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Chase off Java

4th August 1811 - 12th August 1811
Part of : The Napoleonic Wars (1803 - 1815)
Previous action : Action in the Indramayo 31.7.1811
Next action : Action in the Gironde 24.8.1811

 

Empire Français

 
French Frigates,
Joseph François RaoulFrench
Naval Sailor
Service 1766-1816
Ship NameCommanderNotes
La Nymphe (44) 1810-1873
French 44 Gun
5th Rate Frigate
 
La Meduse (44) 1810-1816
French 44 Gun
5th Rate Frigate
Joseph François RaoulFrench
Naval Sailor
Service 1766-1816
Bucephalus (32) 1808-1834
British 32 Gun
5th Rate Frigate
Charles PellyBritish
Naval Sailor
Service 1799-1812
Barracouta (16) 1807-1815
British 16 Gun
Unrated Sloop
Charles RayleyBritish
Naval Sailor
Service 1794-1813
 

Notes on Action


DescriptionTRN5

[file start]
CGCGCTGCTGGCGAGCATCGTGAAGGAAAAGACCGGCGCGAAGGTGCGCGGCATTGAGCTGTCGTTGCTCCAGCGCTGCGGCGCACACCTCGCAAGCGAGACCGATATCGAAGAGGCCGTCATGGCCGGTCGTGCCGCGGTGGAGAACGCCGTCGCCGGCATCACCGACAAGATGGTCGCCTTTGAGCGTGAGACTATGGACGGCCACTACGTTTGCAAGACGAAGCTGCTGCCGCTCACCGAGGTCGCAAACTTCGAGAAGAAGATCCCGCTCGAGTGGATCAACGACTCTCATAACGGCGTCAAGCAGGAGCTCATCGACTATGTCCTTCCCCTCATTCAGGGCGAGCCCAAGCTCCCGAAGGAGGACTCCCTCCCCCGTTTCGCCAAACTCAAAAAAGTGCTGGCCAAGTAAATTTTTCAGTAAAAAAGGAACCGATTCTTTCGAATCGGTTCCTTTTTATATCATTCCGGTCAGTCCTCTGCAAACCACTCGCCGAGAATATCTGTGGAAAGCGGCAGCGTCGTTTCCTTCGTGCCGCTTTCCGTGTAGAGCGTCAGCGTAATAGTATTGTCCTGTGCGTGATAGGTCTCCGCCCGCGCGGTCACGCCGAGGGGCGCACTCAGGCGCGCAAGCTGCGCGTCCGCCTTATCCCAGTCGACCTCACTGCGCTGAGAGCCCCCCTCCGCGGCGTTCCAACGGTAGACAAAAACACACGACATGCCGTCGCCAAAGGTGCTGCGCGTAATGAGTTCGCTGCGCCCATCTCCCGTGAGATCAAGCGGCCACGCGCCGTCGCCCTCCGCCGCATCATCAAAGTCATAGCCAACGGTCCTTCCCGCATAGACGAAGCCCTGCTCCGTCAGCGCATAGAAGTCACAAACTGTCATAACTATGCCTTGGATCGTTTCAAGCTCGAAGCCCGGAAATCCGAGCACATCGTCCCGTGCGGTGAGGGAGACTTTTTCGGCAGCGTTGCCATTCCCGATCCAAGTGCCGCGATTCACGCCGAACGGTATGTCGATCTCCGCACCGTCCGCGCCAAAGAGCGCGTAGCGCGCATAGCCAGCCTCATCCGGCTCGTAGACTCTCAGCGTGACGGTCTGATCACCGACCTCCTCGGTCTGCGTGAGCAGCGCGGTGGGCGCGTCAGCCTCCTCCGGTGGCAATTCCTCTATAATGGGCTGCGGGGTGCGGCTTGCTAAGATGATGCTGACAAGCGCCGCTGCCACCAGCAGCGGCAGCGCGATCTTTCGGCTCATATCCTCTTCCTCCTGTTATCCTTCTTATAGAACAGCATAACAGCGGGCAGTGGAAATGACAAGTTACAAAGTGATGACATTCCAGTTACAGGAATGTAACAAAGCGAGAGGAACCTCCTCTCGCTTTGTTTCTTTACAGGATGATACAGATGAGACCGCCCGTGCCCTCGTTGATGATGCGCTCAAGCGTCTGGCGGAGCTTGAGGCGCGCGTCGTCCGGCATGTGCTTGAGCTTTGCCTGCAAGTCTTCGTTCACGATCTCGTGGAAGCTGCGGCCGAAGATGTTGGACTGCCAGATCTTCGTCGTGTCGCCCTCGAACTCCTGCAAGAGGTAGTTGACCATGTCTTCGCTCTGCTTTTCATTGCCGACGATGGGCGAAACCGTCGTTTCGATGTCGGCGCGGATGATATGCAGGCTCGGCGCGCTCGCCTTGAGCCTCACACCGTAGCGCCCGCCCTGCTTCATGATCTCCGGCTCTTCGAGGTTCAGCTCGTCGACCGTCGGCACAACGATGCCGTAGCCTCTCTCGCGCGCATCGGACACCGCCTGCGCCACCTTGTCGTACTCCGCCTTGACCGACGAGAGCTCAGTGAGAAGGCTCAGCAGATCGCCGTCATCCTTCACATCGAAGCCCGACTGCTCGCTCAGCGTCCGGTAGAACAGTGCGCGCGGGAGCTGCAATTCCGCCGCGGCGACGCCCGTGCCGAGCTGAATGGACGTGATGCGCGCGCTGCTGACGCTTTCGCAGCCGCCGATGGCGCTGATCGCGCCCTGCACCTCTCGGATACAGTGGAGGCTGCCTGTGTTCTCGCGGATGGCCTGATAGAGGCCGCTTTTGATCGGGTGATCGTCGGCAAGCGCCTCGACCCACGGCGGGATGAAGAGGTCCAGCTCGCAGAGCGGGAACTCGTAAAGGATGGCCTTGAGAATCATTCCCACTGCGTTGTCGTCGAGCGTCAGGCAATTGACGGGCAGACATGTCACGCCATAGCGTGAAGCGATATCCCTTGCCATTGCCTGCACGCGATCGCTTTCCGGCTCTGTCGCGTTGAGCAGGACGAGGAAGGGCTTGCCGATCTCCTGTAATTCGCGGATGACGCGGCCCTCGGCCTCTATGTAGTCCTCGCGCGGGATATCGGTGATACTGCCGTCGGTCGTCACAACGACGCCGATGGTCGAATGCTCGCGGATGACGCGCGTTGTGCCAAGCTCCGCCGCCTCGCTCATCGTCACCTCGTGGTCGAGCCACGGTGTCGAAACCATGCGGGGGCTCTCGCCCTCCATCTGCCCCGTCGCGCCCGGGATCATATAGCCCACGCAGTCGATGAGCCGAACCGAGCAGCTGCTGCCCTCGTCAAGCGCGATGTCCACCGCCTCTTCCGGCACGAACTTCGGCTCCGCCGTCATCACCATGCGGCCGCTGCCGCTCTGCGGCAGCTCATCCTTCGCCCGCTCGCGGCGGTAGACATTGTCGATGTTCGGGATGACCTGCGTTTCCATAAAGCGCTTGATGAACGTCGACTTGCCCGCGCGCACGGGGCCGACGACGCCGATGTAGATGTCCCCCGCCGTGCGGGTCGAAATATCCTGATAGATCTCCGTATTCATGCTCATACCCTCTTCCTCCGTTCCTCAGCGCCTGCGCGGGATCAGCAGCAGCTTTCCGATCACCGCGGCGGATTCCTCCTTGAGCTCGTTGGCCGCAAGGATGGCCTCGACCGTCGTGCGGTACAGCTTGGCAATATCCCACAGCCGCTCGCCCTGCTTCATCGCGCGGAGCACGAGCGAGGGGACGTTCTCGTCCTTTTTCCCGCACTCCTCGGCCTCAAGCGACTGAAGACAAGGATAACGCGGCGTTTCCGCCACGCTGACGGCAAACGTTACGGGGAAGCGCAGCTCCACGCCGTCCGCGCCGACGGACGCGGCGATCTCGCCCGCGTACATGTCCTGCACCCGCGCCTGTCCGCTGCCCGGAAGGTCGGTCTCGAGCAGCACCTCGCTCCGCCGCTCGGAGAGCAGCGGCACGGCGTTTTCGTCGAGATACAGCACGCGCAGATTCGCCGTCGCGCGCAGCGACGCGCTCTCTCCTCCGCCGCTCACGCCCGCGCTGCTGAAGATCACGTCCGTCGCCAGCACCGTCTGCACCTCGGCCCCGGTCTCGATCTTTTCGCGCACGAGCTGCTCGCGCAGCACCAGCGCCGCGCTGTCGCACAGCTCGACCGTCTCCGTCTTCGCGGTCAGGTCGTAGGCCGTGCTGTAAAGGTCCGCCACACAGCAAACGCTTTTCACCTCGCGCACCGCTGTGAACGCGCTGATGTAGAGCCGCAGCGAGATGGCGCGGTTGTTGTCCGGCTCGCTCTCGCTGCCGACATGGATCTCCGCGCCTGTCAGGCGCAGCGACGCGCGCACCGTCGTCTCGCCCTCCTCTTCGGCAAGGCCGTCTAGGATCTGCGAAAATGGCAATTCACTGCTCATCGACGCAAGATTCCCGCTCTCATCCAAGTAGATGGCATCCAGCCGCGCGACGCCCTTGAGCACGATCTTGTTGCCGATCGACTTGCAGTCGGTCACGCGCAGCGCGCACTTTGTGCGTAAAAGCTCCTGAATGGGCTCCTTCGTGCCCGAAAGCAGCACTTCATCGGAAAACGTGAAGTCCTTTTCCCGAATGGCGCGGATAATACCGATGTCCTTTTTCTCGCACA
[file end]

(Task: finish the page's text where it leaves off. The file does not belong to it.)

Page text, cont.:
the French frigates Nymphe, 40, and Meduse, 40, which, under Commodore Francois Raoul, had escaped from Nantes in the previous spring, lay in Sourabaya harbour, where they were watched, from the middle of August onwards, by the Akbar, 44, Lieutenant Henry Drury (actg. captain) Phaeton, 38, Captain Fleetwood Broughton Reynolds Pellew, Bucephalus, 36, Captain Charles Pelly, and Sir Francis Drake, 32, Captain George Harris. On September 3rd, the two French frigates weighed, and began to warp towards the north-west into the outer road. The Bucephalus, observing them, closed, and early on the 4th was joined by the Barracouta, 18, Captain William Fitzwilliam Owen, in company with which she chased as soon as the frigates were clear of the harbour. The Barracouta soon began to fall astern, and, during the whole of the 5th, 6th, 7th and 8th, was barely in sight of her consort. She then dropped entirely out of view, but the Bucephalus alone continued the pursuit, until, early on the 12th, off Great Pulo Laut, the frigates, having, as they doubtless conceived, their enemy at a disadvantage, turned upon her. In danger of being embayed, she made off, and, for about an hour and a half after 1 P.M., was engaged by the Frenchmen. A little later Pelly endeavoured to decoy his pursuers among some shoals which lay ahead of him; but they, discovering the risk, tacked away, and finally disappeared. The Bucephalus had no one hurt. Commodore Raoul's conduct in the affair is difficult to explain. When near the Java coast, on the 4th and 5th, he may have been justified in fleeing from a single British frigate, owing to the proximity of Stopford's fleet; but, when off Borneo on the 12th, he had no reason to fear any interference. Nevertheless, he abandoned what would have been an almost certain prize had he been Pelly's equal as a navigator. Pelly's behaviour, on the other hand, was admirable throughout. He chased so long as there was a hope that he might separate his foes and find an opportunity of engaging one of them; and he out-manoeuvred them as soon as circumstances put him in a perilous position. The fugitives reached Brest in safety on December 22nd.


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